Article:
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Do you or someone you know use assistive technology? 

AT Chat is a peer to peer information and communication hub

created by people with disability for people with people with disability. 

See video here

AT Chat is being launched at a party on 

Friday 13th October 4.30pm-8.00pm

click on the flyer below for more details





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Are you looking for a service provider?

Click here to find:

- the link to the list of disability service organisations which provide service on behalf of Disability Services Commission, sorted by region: REGION

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Click on the image above to read the report....

"The lives of people with disability are often secret lives. We are routinely segregated and isolated from our non-disabled peers – we live, work and play in places which are not often frequented by those without disability. Often, we are lonely. If we do not have families, paid staff are sometimes the only people in our lives. We are shut out by barriers to participation in Australian life, and shut in when we are hidden in institutional settings."

(Report authors Samantha Connor and Ben Keely)

The Peer Connect website is for people living with disability, their families and supporters.

The website has information about having choice and control in your life, the NDIS, connecting with Peer Support Networks and getting involved with your community.


Duchenne Foundation in WA have published a great new story for children called "That's What Wings Are For". Part proceeds from sales of the book will go to the Duchenne Foundation.

Read more about it here, including an author interview 






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At The Governor’s Pleasure – Indefinite Custody, Natural Justice & Due Process


Taryn Harvey, Chief Executive Officer, Developmental Disability WA

Alison Xamon, President, WA Association for Mental Health

Date:    Friday 30 September 2016 

Time:    4:00pm-5:00pm, with refreshments to follow

Venue:     Executive Briefing Centre, Building 100, Level 2, Curtin Bentley Campus


Phone: 9266 2807

Register: Click here to register


Most citizens would see natural justice and procedural fairness as fundamental principles that we expect our Parliaments to uphold. So how is it that for 20 years Western Australia has maintained a law allowing for the indefinite custody of vulnerable people without judicial oversight or review? Marlon Noble was released from prison in 2012 after 10 years imprisonment for a crime he was never convicted of, yet it was ultimately media scrutiny and public outrage that resulted in his release.  Mr Noble was detained under WA’s Criminal Law (Mentally Impaired Accused) Act 1996 which allows for the indefinite detention of people found unfit to stand trial due to disability or mental illness. The Act includes no provisions for judicial oversight or review.  The law was introduced in 1996 to balance community safety with the protection of the mentally impaired accused. But the Act is internationally recognized as one of the most regressive and unjust pieces of legislation regulating fitness to stand trial. Despite two decades of advocacy and numerous reviews, no Government has reformed the law to address its most critical failings. The presentation will examine the history of WA’s ‘mentally impaired accused’ as a case study of contemporary policy and legislative challenges in the criminal justice system. It will also humanise a ‘law and order’ debate which has largely ignored the human consequences of this Act.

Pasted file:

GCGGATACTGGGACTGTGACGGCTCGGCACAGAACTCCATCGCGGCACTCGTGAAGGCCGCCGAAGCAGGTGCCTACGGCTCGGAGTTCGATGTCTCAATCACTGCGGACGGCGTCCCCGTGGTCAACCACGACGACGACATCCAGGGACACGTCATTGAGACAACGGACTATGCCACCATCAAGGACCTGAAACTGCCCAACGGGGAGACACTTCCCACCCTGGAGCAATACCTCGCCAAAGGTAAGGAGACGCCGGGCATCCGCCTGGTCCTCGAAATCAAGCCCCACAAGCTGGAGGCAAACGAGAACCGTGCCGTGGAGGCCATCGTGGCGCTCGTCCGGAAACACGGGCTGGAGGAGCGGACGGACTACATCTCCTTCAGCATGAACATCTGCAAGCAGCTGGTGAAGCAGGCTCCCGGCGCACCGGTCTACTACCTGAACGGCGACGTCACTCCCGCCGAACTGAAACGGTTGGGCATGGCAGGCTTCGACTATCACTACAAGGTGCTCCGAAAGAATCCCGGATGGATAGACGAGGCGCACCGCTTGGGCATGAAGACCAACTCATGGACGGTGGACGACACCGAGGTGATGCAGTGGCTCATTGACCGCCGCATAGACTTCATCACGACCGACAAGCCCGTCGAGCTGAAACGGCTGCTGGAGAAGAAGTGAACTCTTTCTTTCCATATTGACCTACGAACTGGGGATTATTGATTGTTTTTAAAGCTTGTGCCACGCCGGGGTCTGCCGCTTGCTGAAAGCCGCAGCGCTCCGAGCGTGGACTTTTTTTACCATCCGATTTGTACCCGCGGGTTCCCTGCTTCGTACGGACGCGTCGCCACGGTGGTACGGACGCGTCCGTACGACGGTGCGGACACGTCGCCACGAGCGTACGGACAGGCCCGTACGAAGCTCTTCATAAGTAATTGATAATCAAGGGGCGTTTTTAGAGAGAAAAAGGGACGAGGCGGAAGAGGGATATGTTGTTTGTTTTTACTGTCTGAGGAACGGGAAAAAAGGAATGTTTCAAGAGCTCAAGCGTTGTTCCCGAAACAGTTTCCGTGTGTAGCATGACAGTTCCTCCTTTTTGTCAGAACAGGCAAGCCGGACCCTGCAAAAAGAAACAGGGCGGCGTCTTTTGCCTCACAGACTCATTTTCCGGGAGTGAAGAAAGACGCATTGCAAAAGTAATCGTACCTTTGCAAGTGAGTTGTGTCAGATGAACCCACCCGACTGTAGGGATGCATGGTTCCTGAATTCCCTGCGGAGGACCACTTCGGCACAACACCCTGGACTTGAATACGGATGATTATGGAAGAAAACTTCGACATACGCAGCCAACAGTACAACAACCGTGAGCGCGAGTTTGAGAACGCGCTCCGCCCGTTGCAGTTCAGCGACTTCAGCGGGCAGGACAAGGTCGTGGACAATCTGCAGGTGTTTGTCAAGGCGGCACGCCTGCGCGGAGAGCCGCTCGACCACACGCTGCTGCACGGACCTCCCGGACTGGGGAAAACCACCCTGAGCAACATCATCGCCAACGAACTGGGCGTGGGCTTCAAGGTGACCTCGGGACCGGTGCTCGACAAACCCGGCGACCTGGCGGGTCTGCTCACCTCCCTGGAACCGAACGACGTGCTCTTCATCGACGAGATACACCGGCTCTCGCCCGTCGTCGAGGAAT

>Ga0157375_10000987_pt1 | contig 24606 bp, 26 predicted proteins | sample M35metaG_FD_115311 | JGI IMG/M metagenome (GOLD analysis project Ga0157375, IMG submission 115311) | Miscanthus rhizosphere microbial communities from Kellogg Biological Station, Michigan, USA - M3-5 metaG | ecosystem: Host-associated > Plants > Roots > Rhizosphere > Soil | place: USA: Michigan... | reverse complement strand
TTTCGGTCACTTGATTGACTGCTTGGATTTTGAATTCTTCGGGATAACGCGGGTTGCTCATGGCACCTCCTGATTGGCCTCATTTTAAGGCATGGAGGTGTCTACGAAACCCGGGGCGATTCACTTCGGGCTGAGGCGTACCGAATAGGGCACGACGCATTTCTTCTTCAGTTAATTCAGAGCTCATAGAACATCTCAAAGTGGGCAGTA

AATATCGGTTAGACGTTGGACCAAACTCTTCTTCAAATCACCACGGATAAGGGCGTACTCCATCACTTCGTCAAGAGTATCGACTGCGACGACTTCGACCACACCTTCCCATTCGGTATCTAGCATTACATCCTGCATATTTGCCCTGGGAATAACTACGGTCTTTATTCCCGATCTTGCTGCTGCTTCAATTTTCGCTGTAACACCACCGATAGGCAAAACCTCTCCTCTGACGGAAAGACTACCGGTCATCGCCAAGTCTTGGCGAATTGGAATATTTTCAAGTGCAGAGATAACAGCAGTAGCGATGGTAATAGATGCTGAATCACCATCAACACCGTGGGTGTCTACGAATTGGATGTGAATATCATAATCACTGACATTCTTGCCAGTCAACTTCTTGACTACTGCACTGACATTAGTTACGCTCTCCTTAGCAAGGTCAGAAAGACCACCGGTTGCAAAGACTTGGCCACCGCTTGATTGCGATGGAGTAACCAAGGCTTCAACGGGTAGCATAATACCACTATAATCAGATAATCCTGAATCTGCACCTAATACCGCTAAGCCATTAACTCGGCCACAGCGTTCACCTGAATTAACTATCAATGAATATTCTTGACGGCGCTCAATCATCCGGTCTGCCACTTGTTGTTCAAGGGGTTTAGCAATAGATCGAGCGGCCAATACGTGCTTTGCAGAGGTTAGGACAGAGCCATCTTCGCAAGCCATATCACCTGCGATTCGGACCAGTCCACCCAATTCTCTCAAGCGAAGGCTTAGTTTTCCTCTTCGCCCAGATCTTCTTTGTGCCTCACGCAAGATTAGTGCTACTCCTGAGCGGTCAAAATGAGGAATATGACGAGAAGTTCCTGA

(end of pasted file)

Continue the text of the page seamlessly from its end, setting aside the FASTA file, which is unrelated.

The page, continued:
About the Speakers

Taryn Harvey is the CEO of Developmental Disability WA, the State’s leading advocacy voice for people with developmental disabilities and their families and carers.  She is one of two consumer advocates on the Premier’s Partnership Forum and Chairs the Disability Advocacy Network of Australia. Taryn has 15 years of public policy experience in government and non-government organisations. 

Alison Xamon is the President of WA Association for Mental Health, Vice Chair of Community Mental Health Australia and a Director of Mental Health Australia.  She is a Member of the Ministerial Council for Suicide Prevention and is the Co-Lead for the Department of Health’s state-wide Mental Health Network.  Alison is also a practicing lawyer and is a former state Member of Parliament.